Bumblebee

 

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The sixth Transformers film morphs into a hybrid of King Kong and Disney’s The Love Bug.

   

Bumblebee

Genre mash-up: Hailee Steinfeld and big hero B-127 

 

The neat thing about the Transformers is that they can modify themselves into virtually anything they want. Likewise, the franchise, inspired by the Hasbro toy, would appear to be a mutable thing, grabbing at any genre that might fuel its longevity. The new film, actually a prequel to the first (2007), goes back to basics in which a teenager discovers that their first car is something else entirely. In spite of the cacophonous violence on display here, Bumblebee is actually aiming for a younger demographic, blending elements of E.T. The ExtraTerrestrial with Short Circuit. Note, Steven Spielberg gets an executive producer credit.

 

Hailee Steinfeld, who was nominated for an Oscar (at the age of 13) for playing the tomboy Mattie Ross in True Grit (2010), here plays the tomboy Charlie Watson. A former high diver who has swapped the swimming pool for a toolbox since the death of her father, Charlie is an ace with a spanner and screwdriver and dreams of owning her own car. In 1987, on her eighteenth birthday, a local junkyard owner (Len Cariou) gifts her a beat-up yellow VW beetle, not really believing that she can get it started. But she does, drives it home, and parks it in her stepfather’s surprisingly spacious garage. And after a bit of tinkering, Charlie inadvertently re-activates the autobot B-127. As it happens, the bot is an escapee from the planet Cybertron, and has been sent to Earth to set up a new home-from-home. He is also a refugee with vital information about the whereabouts of his leader, Optimus Prime, and the abominable Decepticons are on his tail.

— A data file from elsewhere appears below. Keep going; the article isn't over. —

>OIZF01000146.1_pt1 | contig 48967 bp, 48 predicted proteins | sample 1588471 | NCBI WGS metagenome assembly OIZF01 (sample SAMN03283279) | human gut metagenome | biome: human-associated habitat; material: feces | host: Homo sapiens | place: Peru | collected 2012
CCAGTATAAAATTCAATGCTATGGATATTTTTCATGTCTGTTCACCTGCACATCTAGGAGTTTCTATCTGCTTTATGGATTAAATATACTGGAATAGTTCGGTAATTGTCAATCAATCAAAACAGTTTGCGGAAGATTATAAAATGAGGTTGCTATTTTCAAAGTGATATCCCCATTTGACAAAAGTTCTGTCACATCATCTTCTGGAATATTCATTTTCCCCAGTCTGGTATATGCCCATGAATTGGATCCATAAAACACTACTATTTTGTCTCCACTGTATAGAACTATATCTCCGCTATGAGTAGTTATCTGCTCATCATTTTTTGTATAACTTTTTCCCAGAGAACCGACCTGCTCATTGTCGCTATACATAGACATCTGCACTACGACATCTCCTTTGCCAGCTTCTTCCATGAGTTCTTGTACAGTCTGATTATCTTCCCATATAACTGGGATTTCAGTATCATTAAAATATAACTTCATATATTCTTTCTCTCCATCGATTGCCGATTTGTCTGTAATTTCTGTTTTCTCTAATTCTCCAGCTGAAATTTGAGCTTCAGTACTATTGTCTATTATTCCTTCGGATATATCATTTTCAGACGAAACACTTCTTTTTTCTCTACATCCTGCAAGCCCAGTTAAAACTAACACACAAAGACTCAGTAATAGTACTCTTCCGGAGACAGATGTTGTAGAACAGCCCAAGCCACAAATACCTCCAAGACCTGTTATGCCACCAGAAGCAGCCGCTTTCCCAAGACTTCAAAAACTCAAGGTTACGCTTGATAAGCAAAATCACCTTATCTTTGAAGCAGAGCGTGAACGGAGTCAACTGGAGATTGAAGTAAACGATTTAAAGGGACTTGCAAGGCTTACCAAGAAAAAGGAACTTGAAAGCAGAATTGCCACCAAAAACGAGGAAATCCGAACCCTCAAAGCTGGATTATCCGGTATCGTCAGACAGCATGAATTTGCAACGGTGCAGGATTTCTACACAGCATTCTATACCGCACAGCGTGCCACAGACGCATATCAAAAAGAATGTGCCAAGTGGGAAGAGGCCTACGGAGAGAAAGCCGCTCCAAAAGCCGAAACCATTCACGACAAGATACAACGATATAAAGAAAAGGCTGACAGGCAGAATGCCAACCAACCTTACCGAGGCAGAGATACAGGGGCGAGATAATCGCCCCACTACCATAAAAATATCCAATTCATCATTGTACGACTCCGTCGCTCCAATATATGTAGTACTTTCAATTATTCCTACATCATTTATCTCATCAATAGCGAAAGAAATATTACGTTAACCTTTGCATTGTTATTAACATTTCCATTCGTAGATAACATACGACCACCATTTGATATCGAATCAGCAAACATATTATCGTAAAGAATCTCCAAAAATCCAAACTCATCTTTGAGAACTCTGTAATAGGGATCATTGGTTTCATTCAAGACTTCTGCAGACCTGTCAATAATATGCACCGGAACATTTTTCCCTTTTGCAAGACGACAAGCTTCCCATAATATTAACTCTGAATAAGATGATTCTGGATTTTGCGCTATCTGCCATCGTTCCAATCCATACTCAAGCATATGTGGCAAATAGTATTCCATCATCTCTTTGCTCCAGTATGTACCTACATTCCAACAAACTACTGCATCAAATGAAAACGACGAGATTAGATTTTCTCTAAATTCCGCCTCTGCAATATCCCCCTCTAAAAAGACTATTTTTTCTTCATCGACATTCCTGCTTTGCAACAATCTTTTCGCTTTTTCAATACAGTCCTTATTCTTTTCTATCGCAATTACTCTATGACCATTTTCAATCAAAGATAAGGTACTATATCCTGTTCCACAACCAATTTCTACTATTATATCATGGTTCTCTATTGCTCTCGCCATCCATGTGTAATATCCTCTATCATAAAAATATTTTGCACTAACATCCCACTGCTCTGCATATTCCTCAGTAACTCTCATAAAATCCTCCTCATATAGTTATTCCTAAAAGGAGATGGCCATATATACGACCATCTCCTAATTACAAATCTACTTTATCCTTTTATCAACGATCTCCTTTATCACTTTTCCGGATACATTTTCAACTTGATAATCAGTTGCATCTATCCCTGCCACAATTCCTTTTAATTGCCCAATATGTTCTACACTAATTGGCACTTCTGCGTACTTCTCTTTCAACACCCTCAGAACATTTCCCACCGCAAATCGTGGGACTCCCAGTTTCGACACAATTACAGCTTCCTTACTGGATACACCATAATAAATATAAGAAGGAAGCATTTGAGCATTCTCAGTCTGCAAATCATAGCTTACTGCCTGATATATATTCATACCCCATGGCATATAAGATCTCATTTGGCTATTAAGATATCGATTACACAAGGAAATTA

Bumblebee is really two movies, a reboot of Disney’s The Love Bug and an intergalactic sci-fi epic. The first half is the more jolly and Steinfeld a winsome presence as her character navigates the pitfalls of family life and an irritating younger brother (Jason Drucker). So when she bonds with B-127, whom she nicknames ‘Bumblebee,’ her life gains a new purpose. These early scenes prove suitably engaging and recall the more magical moments of Brad Bird’s The Iron Giant and its ilk, before all hell lets loose. Then, as government mercenaries and the Decepticons enter the fray, the film mutates into King Kong and the volume is notched up several decibels. The CGI is predictably awesome, and it is astonishing how much emotion Bumblebee can convey with just a few movements (his power of speech has been destroyed). But the mix of the cute and the sense of global annihilation should make some parents wary.

 

JAMES CAMERON-WILSON

 

Cast: Hailee Steinfeld, John Cena, Jorge Lendeborg Jr, John Ortiz, Jason Drucker, Pamela Adlon, Stephen Schneider, Len Cariou, Ricardo Hoyos, Gracie Dzienny, Glynn Turman; and Voices of: Dylan O'Brien, Peter Cullen, Angela Bassett and Justin Theroux.

 

Dir Travis Knight, Pro Lorenzo di Bonaventura, Tom DeSanto, Don Murphy, Michael Bay and Mark Vahradian, Ex Pro Steven Spielbergh, Screenplay Christina Hodson, Ph Enrique Chediak, Pro Des Sean Haworth, Ed Paul Rubell, Music Dario Marianelli, Costumes Dayna Pink.

 

Di Bonaventura Pictures/Allspark Pictures/Tencent Pictures-Paramount Pictures

113 mins. USA. 2018. Rel: 24 December 2018. Cert. PG.